A Dictionary of All Religions and Religious Denominations/Libertines

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LIBERTINES, a sect which arose in Flanders about 1525, probably from the remains of the "Brethren of the free spirit," mentioned above. They published no books; but the doctrines they taught, according to Calvin and others, were the following: 1. That the Deity was the sole operating cause in the mind of man, and the immediate author of all human actions. 2. That consequently the distinctions of good and evil that had been established with respect to those actions, were false and groundless; and that men could not, properly speaking, commit sin. 3. That religion consisted in the union of the spirit, or rational soul, with the supreme Being. 4. That all those who had attained to this happy union by sublime contemplation and elevation of mind, were then allowed to indulge, without exception or restraint, their appetites and passions, as all their actions were then perfectly innocent. 5. That after the death of the body, they were to be united to the Deity.[1]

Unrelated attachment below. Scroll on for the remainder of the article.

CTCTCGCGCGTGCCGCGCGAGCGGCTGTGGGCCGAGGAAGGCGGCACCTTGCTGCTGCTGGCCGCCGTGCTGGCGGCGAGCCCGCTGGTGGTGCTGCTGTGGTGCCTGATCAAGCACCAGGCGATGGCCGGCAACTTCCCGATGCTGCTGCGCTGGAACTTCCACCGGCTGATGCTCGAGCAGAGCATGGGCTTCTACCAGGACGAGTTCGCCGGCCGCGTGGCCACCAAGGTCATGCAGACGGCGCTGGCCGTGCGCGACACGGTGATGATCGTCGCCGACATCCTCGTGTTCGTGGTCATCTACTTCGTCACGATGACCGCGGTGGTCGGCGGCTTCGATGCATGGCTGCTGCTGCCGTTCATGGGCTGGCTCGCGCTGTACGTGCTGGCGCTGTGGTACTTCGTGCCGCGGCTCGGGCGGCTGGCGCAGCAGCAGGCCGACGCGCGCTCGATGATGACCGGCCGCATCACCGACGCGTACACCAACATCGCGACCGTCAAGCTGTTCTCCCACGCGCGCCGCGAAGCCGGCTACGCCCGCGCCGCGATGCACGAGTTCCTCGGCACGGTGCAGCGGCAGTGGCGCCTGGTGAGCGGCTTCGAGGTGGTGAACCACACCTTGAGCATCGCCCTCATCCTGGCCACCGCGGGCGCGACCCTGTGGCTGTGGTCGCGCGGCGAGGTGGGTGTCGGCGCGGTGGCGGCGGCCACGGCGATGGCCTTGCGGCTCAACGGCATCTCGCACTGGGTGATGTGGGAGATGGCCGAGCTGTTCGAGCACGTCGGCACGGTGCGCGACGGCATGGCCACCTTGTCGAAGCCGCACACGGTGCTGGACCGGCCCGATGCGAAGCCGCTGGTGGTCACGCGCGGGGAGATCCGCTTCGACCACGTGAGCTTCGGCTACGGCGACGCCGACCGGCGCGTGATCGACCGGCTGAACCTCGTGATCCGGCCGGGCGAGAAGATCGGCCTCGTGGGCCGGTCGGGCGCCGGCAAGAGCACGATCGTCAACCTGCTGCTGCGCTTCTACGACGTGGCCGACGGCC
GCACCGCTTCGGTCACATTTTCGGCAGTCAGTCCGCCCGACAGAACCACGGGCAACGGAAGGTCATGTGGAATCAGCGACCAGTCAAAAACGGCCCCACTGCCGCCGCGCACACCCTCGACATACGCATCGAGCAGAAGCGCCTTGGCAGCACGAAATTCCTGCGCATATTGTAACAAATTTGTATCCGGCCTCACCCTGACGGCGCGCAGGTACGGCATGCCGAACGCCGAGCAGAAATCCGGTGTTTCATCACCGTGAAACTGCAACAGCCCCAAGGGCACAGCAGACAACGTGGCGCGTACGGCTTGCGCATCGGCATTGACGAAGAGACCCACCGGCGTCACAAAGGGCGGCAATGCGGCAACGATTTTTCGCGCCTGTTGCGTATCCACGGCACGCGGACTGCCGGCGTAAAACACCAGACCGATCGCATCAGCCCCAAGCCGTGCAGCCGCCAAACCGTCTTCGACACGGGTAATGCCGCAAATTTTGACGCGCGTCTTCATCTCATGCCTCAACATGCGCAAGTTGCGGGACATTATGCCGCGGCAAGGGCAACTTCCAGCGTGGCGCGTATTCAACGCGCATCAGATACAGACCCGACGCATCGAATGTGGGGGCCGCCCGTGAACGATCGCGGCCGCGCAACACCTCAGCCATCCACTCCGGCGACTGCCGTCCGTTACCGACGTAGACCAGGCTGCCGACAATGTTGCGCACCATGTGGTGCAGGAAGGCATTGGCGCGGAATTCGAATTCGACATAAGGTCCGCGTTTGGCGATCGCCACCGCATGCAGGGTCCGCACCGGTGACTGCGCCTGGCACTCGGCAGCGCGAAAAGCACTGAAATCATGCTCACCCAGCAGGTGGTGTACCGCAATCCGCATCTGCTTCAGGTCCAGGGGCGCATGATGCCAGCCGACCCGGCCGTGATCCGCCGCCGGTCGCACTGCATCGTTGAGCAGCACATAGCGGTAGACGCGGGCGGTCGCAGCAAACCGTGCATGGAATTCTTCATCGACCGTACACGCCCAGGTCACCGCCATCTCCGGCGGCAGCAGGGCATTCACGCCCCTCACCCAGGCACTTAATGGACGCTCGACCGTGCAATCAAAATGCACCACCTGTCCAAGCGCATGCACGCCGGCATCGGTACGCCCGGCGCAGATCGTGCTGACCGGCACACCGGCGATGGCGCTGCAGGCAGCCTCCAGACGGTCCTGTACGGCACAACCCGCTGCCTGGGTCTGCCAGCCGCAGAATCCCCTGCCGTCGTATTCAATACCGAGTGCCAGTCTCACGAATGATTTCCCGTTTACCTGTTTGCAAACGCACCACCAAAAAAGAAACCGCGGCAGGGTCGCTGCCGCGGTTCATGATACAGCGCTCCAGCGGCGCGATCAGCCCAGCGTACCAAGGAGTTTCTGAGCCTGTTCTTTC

Original footnotes[edit]

  1. Broughton, vol. ii. p. 543. Mosheim, vol. iv. p. 122, 123.